cross-posted to jspot

Yesterday, I posted about Lantos‘ support of trans communities. Later that day I was alerted to the murder of Sanesha Stewart, a 25 year old black transgender woman from the Bronx. Her murder is not an isolated incident, nor is the horrific coverage by the news media new. What I think is new is how the blogs offer a strong counter lens and opportunity for people to have a different conversation, one that immediately calls out the disgusting media coverage–one that immediately calls out the use of “tranny panic” defense as legitimate. One that helps push out GLAAD’s immediate call to action to communities who will take action, and one that adds to GLAAD’s call to also challenge the stereotype and bias that all trans woman must be sex workers, or that sex work is an inherently bad thing.

While I commend Lantos’ support of transgender people in the public policy realm, I also know that this still wouldn’t get at the root of all of the reasons why Sanesha’s life and memory is being treated so horrendously in the media, and that her murder is immediately viewed as “her own fault.”

Folks have already been blogging up a storm, including Megan Julca, Lisa Harney, The Curvature, Belledame, GallingGalla, and Holly over at Feministe, who gives a good overview, which I’m including below:

A man named Steve McMillian apparently stabbed Sanesha Stewart to death on Saturday morning. Who was she? She lived in the Bronx. She was tall and femme and well-liked by her neighbors. She was a client at the law project where I volunteer, but I never met her myself. Some of my colleagues helped her get her name legally changed more than a year ago. None of the above mattered at all to the news media, which handled this tragedy with the appropriate combination of sensitivity, respect for the victim, and a very cold eye for the man who the police dragged from her apartment, covered in her blood.

Oh no… wait one second and back up. There was no respect and no cold eye, none at all. I must be imagining some completely different universe where young trans women of color aren’t automatically treated like human trash. Where we all live, business as usual is to make a lot of comments about what the murder victim dressed like and looked like, reveal what her name was before she changed it, automatically assume she’s getting paid for sex, and to make excuses for the alleged killer.

And please note: “Cops: Ex-con slays Bronx transsexual ‘hooker’” is not the original headline of this NY Daily News article. The original one was “Fooled john stabbed Bronx tranny,” until pressure from the Gay & Lesbian Alliance Against Defamation got them to change it. They are still suggesting that people take action by writing to the editors–follow that link for more details.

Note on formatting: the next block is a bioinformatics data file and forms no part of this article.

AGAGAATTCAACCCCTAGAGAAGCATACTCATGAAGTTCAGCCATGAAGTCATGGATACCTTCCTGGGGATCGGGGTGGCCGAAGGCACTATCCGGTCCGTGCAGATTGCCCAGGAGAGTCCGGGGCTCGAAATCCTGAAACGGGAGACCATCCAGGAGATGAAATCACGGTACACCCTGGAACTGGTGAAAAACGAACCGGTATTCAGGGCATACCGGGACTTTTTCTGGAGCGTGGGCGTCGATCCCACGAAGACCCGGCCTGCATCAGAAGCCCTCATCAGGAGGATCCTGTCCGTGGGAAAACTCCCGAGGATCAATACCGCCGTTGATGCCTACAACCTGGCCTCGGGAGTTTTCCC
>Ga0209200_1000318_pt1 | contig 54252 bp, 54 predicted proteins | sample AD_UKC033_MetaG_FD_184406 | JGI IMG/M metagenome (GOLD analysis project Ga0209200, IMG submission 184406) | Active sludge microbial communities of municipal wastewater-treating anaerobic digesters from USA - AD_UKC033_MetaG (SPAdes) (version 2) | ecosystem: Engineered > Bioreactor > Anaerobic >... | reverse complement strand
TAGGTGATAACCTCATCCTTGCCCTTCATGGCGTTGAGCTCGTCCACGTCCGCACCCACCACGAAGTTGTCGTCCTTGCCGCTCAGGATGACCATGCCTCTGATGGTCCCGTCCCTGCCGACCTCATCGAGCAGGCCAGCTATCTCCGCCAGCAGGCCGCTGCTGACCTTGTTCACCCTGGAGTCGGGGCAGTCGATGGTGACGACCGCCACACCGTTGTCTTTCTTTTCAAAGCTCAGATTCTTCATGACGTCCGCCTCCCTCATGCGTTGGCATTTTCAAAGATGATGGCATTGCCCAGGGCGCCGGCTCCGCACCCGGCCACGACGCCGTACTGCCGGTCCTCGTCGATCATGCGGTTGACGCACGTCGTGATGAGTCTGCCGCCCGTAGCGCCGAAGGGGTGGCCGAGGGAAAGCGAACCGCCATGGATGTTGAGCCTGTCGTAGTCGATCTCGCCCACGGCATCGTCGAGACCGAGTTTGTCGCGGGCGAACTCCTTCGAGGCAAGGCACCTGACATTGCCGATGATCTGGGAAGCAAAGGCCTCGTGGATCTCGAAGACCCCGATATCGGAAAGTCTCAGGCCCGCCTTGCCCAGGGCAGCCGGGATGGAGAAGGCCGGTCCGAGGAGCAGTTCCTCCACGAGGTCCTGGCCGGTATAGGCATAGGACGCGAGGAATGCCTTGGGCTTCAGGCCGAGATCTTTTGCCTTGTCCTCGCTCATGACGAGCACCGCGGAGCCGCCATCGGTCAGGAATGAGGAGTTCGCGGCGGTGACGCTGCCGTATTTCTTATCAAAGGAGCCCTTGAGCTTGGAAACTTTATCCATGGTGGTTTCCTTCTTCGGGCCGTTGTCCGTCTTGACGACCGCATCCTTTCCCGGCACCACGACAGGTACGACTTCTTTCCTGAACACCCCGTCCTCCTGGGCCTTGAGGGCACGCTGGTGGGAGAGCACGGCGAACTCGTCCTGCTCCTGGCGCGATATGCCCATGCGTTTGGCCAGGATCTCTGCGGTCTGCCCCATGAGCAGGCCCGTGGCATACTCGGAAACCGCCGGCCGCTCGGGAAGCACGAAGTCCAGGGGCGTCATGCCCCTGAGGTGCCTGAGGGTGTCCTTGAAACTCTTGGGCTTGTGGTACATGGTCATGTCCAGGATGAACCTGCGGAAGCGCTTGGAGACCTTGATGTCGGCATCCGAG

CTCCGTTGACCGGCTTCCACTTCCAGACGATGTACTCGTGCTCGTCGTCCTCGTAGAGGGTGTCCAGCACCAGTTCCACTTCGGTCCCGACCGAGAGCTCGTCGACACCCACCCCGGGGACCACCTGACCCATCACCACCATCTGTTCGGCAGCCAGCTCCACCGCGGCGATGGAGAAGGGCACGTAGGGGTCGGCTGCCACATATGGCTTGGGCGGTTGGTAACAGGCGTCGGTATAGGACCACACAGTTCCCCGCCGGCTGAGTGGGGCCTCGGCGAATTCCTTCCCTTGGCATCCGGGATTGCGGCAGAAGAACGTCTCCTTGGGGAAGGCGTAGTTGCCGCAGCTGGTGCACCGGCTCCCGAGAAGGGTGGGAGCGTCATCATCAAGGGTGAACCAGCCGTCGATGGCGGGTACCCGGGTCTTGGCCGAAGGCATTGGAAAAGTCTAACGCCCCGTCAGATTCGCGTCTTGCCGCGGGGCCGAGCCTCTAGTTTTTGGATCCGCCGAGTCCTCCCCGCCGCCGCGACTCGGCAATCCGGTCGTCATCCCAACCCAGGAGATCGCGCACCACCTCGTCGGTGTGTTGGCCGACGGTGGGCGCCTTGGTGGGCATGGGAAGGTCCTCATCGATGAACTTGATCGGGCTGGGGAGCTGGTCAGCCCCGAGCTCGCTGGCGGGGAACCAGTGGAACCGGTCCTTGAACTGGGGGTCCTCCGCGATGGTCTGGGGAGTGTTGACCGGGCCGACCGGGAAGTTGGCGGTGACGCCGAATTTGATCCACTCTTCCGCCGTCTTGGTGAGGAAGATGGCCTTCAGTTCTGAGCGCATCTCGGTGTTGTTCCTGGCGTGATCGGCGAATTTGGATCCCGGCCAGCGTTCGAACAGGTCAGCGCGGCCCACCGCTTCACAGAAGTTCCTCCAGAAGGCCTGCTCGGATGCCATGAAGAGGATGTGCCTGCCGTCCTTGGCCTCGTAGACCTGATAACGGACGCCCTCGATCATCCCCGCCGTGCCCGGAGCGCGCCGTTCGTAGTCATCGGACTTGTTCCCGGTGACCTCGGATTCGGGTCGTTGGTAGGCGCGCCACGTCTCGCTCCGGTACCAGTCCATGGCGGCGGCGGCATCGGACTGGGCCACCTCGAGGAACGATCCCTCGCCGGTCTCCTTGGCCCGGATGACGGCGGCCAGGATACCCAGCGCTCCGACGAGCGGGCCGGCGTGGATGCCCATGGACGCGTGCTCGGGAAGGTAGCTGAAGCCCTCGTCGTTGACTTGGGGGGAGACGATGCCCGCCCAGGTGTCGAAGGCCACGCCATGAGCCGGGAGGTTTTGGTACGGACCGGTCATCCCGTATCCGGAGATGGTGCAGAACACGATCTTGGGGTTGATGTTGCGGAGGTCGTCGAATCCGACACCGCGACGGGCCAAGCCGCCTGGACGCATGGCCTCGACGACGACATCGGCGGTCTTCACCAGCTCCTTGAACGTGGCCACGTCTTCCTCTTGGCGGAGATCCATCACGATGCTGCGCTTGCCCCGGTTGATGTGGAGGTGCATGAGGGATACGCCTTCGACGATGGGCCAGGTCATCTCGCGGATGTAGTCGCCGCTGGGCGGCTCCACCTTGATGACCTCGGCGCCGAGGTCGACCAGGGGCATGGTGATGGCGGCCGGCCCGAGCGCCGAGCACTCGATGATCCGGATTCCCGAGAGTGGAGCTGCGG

The Daily News also published a follow-up story in which Sanesha’s downstairs neighbor insists that she wasn’t getting paid for sex; the Daily News doesn’t offer any proof for their earlier assertion that Sanesha Stewart was a “hooker,” other than “police sources.” And as many trans people in New York City will tell you, the NYPD assumes that almost any young, Black or Latina trans woman walking around on the street, or going into an apartment building with a guy, is getting paid for sex work. Profiling is constant; women have been arrested around here simply for having a gathering in someone’s apartment, apparently it’s too suspicious. I mean why would any normal person want to hang out with one of THEM, right?

I don’t know if Sanesha Stewart was doing sex work or not, and I don’t think it really matters, other than the fact that the usual assumptions are being made. I don’t know what else to say. This kind of thing always leaves me at a loss for words, there’s not much to do but sit, and cry, and wonder how long it will be until the next murder. Until the next young, poor or working class, Black or Latina trans woman is murdered just for being trans, and then mocked by so-called journalists before her body cools. —More

As we grieve the loss of Rep. Tom Lantos, we will also do what most will not, and queen emily put so well–we will grieve for the loss of Sanesha Stewart. We will say to her family, and to those who knew and loved her, we’re so very sorry for their loss. And as my family always says, may her memory forever be a blessing.